But is there more to this challenge than meets the eye? Matthew Sheahan considers this and other current AC news and gossip
‘The South African flag will once again fly high at the next edition of the world’s premier sailing event, the America’s Cup, following the lodging of a second challenge in Geneva, Switzerland yesterday.’ reads the latest press release on Shosholoza’s web site.
‘Team Shosholoza founder and managing director Captain Salvatore Sarno confirmed by telephone last night that he had personally lodged a Notice of Entry and submitted the required performance bond and necessary certification with the Swiss Société Nautique Genève (SNG), the defending yacht club of the 2007 America’s Cup winners Team Alinghi,’ it continues.
Although the South African exit from the 32nd America’s Cup was an early one, eliminated after round robin two and finishing 7th in the Challengers trials, their performance had left a big impression on spectators while nuturing self belief and enthusiasm within the team. From this standpoint, to hear that the team is coming back for more is of little surprise. Except for two reasons.
The first is that the team has no money, at least it would appear not enough to complete a full campaign.
“I am looking for a proudly South African sponsor and I am positive that we will find one to support the African dream to bring the Cup home,” said Sarno.
But how does he know how much he needs, what the boat will be and where the event might be held? None of this has been announced. At least not publicly.
One theory is that perhaps Ernesto Bertarelli has lent/given the South African team the money to get started in turn for an early entry. Such a move would not be without precedent. The Kiwis benefited from such a deal early on last time around to ensure that they would be in Valencia.
Garnering support on the Challengers’ side would be a smart move for Alinghi at a time when the Golden Gate Yacht Club are trying to have the current Protocol dismissed.
There is further speculation that this is not the last of the Challengers that will be declaring its support for the Defender run event under the protocol that Alinghi agreed with the Spanish.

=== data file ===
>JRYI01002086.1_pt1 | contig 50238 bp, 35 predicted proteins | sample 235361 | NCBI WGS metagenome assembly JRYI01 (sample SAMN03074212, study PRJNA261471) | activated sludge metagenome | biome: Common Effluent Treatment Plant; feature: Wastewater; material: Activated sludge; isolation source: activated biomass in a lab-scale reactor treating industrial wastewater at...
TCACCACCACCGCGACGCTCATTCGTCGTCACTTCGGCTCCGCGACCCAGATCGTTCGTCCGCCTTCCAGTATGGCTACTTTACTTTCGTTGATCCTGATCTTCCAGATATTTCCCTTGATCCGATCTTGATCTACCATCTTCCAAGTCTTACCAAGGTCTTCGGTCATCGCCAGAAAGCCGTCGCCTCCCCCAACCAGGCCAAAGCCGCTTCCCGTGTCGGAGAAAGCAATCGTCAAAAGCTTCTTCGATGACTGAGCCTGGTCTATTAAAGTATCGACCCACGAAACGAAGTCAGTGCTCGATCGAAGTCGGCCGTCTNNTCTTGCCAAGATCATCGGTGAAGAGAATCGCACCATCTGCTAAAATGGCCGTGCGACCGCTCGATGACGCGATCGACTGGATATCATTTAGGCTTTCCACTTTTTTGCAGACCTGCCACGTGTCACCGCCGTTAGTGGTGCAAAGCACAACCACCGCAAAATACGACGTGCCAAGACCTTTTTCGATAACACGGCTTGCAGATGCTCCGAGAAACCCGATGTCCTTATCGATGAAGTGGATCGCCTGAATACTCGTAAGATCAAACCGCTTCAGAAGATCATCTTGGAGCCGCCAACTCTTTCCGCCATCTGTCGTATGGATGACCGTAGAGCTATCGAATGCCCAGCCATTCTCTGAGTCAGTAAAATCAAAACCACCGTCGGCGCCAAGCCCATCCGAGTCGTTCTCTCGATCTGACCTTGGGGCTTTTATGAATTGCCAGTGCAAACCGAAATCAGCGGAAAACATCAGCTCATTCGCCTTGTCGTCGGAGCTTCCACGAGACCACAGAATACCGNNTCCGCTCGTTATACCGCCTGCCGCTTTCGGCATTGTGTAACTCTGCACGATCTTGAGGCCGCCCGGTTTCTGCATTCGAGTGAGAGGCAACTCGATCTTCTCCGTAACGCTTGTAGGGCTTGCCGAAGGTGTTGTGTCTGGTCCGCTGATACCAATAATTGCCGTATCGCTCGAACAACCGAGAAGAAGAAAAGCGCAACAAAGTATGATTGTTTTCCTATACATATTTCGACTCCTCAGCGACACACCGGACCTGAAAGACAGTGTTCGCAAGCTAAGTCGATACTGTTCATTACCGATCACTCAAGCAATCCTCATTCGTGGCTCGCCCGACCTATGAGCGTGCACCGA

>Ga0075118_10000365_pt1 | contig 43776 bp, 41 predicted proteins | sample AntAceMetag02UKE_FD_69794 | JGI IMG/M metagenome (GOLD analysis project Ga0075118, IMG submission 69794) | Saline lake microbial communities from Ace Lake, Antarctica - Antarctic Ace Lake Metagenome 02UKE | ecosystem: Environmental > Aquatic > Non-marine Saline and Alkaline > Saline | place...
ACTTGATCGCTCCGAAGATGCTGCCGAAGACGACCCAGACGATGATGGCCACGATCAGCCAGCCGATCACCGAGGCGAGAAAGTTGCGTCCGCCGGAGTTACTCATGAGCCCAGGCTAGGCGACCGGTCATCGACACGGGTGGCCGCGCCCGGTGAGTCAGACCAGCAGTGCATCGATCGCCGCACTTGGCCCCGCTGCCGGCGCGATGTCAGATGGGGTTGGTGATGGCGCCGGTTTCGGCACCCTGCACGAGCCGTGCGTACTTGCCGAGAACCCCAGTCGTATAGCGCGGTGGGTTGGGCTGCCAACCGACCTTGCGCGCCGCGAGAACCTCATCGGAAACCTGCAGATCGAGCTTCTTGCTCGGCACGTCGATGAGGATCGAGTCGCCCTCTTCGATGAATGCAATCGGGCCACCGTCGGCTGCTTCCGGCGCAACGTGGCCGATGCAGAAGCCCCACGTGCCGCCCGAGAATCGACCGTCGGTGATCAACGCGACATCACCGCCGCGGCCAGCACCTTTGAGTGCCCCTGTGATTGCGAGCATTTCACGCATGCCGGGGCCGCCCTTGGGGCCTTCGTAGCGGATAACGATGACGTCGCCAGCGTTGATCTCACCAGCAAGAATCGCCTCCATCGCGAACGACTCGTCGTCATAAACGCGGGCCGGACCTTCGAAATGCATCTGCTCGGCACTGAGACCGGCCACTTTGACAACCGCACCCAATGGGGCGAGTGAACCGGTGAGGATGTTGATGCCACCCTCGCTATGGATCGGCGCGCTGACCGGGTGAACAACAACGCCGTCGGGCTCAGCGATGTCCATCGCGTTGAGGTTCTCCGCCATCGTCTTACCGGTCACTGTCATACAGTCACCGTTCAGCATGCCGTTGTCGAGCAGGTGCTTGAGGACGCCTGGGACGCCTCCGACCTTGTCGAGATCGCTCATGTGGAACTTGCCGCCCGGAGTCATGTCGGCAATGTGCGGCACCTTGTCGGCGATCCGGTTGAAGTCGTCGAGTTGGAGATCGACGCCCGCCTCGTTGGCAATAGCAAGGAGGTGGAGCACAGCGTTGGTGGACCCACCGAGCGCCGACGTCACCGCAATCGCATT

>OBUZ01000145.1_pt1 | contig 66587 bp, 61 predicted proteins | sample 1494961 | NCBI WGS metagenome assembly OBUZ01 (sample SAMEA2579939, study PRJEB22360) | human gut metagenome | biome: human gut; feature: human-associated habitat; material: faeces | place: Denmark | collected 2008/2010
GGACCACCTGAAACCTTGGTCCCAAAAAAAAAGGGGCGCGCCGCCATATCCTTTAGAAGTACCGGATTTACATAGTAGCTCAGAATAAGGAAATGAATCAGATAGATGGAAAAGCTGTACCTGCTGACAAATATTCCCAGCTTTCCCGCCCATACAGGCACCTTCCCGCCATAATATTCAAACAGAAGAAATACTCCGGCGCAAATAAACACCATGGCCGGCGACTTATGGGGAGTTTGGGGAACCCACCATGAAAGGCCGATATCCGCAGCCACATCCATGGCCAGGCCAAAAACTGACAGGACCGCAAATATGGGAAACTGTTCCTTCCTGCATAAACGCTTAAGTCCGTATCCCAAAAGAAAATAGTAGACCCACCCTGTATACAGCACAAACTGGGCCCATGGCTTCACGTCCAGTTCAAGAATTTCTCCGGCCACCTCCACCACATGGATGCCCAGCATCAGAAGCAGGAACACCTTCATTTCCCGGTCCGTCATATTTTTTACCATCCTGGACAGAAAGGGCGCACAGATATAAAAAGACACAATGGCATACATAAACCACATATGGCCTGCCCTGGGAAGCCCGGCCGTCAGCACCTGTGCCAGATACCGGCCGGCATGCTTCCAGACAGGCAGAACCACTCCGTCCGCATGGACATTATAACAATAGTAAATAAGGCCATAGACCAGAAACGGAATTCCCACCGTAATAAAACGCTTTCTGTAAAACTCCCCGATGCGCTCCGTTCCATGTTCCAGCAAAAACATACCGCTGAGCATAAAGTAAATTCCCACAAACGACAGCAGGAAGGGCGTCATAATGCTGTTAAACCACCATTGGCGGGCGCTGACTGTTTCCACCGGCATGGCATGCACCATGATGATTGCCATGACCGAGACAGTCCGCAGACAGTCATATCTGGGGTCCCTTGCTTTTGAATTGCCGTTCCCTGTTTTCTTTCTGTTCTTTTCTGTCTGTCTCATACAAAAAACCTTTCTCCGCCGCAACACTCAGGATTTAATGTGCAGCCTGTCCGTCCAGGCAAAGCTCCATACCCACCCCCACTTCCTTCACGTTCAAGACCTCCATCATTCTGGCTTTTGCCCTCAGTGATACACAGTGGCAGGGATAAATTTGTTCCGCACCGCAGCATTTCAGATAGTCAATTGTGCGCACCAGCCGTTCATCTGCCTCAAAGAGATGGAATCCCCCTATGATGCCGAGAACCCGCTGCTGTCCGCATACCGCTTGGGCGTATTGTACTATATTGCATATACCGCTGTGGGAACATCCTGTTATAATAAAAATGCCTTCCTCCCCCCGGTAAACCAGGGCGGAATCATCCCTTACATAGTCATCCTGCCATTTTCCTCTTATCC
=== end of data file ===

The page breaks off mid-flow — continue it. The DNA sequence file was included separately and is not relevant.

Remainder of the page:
During the last few days the speculation that Valencia will be announced as the next venue has reached bursting point with an announcement expected very soon. Shoholoza’s press release adds weight to this.
‘Alinghi did not give a venue or a date when the protocol for the 33rd America’s Cup was announced earlier this month,’ it says before going on to quote Sarno.
“But my personal feeling is that it will be in Valencia and I think we can expect an announcement from Alinghi next week,” said Sarno.
‘Team Shosholoza’s second campaign budget would depend on the next America’s Cup being a two year event culminating in 2009 and on the event being held in Valencia, the Spanish host city for the last Cup, where purpose built infrastructure is already in place,’ continued the release.
Could this be a further indication of the connection between Shosholoza and Alinghi? To announce the venue and a number of willing Challengers must surely be part of Alinghi’s defence against the attack from the GGYC. If this is the case, a spell in court seems ever more likely as the GGYC attempt to prove that the Challenge by the Spanish is invalid.
Earlier today, (Thursday 19) the GGYC had put out its own press release in which GGYC Commodore Marcus Young said, “It is proposed to abandon neutral regatta officials. The Challenger Commission would lose its voting powers. And for the first time in history, the Defender not only wants to introduce its own new rule for the class of boat to be raced, but also to keep this new rule secret. It will be disclosed to challengers at a much later stage, putting all challengers at a huge disadvantage.”
Although the release offered nothing new on the progress of their negotiations with the Defender’s yacht club or the Defenders, the release appeared to be designed more to reconfirm its position and stance on the issue and signed off saying,
‘GGYC awaits confirmation of acceptance from SNG to become the Challenger of Record for the 33rd AC.’
The battle is clearly brewing.
But if this is all a little to dry for you, how about some of the other rumours doing the rounds.
Russell Coutts’ connection with BMW Oracle Racing is still being talked about, albeit by everyone apart from the team. Others are speculating as to whether Brad Butterworth really will be staying with Alinghi. If Coutts went with the American team and Butterworth remained at Alinghi, two of the closest friends in sailing would be going head to head whenever and wherever the next event may be.
Less rumour and closer to fact, it is said that Francesco de Angelis has, or will be leaving Luna Rossa, the team he has been with for three America’s Cups. Meanwhile, James Spithill is thought to have had talks with Alinghi about him and his team of young guns joining the Defenders. He was understood to have been offered a position in the Swiss team last time around but declined as the deal was only open to him and not his crew. With the average age of the Alinghi crew creeping up, perhaps this move would now make better sense.
All of which leaves one important question. Does anyone ever take any time off after the Cup?